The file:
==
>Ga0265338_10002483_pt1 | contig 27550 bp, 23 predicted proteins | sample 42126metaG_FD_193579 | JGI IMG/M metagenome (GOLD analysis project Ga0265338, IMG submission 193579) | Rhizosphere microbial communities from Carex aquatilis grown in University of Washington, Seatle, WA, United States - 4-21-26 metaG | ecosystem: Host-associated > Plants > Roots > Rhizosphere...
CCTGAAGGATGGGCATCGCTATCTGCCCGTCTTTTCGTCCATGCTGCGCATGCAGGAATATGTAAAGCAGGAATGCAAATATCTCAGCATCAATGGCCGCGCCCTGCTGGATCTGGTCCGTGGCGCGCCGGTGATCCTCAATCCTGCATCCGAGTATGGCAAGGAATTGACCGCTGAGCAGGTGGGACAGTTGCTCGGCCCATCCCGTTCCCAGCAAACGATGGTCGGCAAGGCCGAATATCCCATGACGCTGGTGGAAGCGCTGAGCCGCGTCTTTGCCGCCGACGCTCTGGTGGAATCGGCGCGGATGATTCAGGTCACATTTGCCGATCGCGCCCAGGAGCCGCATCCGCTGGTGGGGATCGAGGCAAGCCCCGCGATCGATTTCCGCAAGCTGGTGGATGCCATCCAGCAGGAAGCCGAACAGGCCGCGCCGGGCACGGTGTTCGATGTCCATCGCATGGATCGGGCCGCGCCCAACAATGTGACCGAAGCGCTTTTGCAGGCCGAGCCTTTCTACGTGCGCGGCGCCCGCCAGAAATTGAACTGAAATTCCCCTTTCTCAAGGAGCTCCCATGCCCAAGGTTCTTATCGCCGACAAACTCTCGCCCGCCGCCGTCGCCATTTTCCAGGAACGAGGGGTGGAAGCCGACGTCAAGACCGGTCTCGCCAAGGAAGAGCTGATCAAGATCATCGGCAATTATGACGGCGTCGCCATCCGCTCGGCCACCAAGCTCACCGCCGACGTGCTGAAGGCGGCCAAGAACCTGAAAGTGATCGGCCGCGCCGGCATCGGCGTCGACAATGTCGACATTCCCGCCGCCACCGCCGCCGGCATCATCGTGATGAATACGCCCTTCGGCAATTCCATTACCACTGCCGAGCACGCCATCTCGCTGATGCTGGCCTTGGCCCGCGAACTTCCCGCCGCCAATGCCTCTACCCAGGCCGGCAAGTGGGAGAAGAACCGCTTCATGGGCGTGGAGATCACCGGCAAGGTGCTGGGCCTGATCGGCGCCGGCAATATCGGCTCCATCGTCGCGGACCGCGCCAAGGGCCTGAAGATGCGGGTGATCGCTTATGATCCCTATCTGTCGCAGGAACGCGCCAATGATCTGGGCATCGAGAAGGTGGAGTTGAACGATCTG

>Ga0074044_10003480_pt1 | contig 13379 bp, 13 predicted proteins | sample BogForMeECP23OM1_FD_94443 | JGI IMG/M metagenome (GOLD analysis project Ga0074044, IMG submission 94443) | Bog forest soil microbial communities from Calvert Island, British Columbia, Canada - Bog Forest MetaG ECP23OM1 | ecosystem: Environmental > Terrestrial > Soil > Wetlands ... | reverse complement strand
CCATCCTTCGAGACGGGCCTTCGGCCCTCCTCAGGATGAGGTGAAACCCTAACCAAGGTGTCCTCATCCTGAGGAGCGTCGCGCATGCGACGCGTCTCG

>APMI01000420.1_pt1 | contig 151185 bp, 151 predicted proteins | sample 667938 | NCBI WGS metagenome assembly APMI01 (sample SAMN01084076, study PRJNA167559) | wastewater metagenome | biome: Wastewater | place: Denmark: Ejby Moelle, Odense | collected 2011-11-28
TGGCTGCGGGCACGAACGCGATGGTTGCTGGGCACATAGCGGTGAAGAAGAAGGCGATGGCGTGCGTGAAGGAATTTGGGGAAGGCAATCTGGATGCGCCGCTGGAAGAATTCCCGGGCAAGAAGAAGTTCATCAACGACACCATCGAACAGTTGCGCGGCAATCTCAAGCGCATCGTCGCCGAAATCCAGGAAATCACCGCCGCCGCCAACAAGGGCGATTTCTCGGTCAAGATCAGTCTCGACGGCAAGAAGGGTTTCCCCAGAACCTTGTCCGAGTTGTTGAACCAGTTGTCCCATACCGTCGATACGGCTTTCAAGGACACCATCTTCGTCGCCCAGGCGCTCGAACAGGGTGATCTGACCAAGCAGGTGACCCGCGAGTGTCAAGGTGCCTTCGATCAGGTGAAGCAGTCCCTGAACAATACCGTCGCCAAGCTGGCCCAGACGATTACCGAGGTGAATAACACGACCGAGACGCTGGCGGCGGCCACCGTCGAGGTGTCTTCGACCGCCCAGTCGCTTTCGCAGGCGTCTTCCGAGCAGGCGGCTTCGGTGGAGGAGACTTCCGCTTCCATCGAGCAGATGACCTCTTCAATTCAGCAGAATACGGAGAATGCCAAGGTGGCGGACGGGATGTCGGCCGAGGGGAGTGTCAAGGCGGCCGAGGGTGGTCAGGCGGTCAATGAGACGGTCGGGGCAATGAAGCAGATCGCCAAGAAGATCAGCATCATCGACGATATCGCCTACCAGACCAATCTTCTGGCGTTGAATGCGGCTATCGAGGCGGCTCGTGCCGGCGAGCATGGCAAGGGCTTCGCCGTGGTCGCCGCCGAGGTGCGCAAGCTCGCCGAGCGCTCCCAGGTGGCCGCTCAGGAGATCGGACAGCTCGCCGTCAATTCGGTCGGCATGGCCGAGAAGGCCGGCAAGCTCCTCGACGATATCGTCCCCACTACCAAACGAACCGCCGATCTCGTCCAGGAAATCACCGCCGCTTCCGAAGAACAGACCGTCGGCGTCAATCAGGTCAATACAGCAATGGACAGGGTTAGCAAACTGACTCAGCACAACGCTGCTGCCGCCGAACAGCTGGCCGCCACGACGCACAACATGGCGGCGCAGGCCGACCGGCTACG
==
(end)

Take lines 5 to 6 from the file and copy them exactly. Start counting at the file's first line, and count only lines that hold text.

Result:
>APMI01000420.1_pt1 | contig 151185 bp, 151 predicted proteins | sample 667938 | NCBI WGS metagenome assembly APMI01 (sample SAMN01084076, study PRJNA167559) | wastewater metagenome | biome: Wastewater | place: Denmark: Ejby Moelle, Odense | collected 2011-11-28
TGGCTGCGGGCACGAACGCGATGGTTGCTGGGCACATAGCGGTGAAGAAGAAGGCGATGGCGTGCGTGAAGGAATTTGGGGAAGGCAATCTGGATGCGCCGCTGGAAGAATTCCCGGGCAAGAAGAAGTTCATCAACGACACCATCGAACAGTTGCGCGGCAATCTCAAGCGCATCGTCGCCGAAATCCAGGAAATCACCGCCGCCGCCAACAAGGGCGATTTCTCGGTCAAGATCAGTCTCGACGGCAAGAAGGGTTTCCCCAGAACCTTGTCCGAGTTGTTGAACCAGTTGTCCCATACCGTCGATACGGCTTTCAAGGACACCATCTTCGTCGCCCAGGCGCTCGAACAGGGTGATCTGACCAAGCAGGTGACCCGCGAGTGTCAAGGTGCCTTCGATCAGGTGAAGCAGTCCCTGAACAATACCGTCGCCAAGCTGGCCCAGACGATTACCGAGGTGAATAACACGACCGAGACGCTGGCGGCGGCCACCGTCGAGGTGTCTTCGACCGCCCAGTCGCTTTCGCAGGCGTCTTCCGAGCAGGCGGCTTCGGTGGAGGAGACTTCCGCTTCCATCGAGCAGATGACCTCTTCAATTCAGCAGAATACGGAGAATGCCAAGGTGGCGGACGGGATGTCGGCCGAGGGGAGTGTCAAGGCGGCCGAGGGTGGTCAGGCGGTCAATGAGACGGTCGGGGCAATGAAGCAGATCGCCAAGAAGATCAGCATCATCGACGATATCGCCTACCAGACCAATCTTCTGGCGTTGAATGCGGCTATCGAGGCGGCTCGTGCCGGCGAGCATGGCAAGGGCTTCGCCGTGGTCGCCGCCGAGGTGCGCAAGCTCGCCGAGCGCTCCCAGGTGGCCGCTCAGGAGATCGGACAGCTCGCCGTCAATTCGGTCGGCATGGCCGAGAAGGCCGGCAAGCTCCTCGACGATATCGTCCCCACTACCAAACGAACCGCCGATCTCGTCCAGGAAATCACCGCCGCTTCCGAAGAACAGACCGTCGGCGTCAATCAGGTCAATACAGCAATGGACAGGGTTAGCAAACTGACTCAGCACAACGCTGCTGCCGCCGAACAGCTGGCCGCCACGACGCACAACATGGCGGCGCAGGCCGACCGGCTACG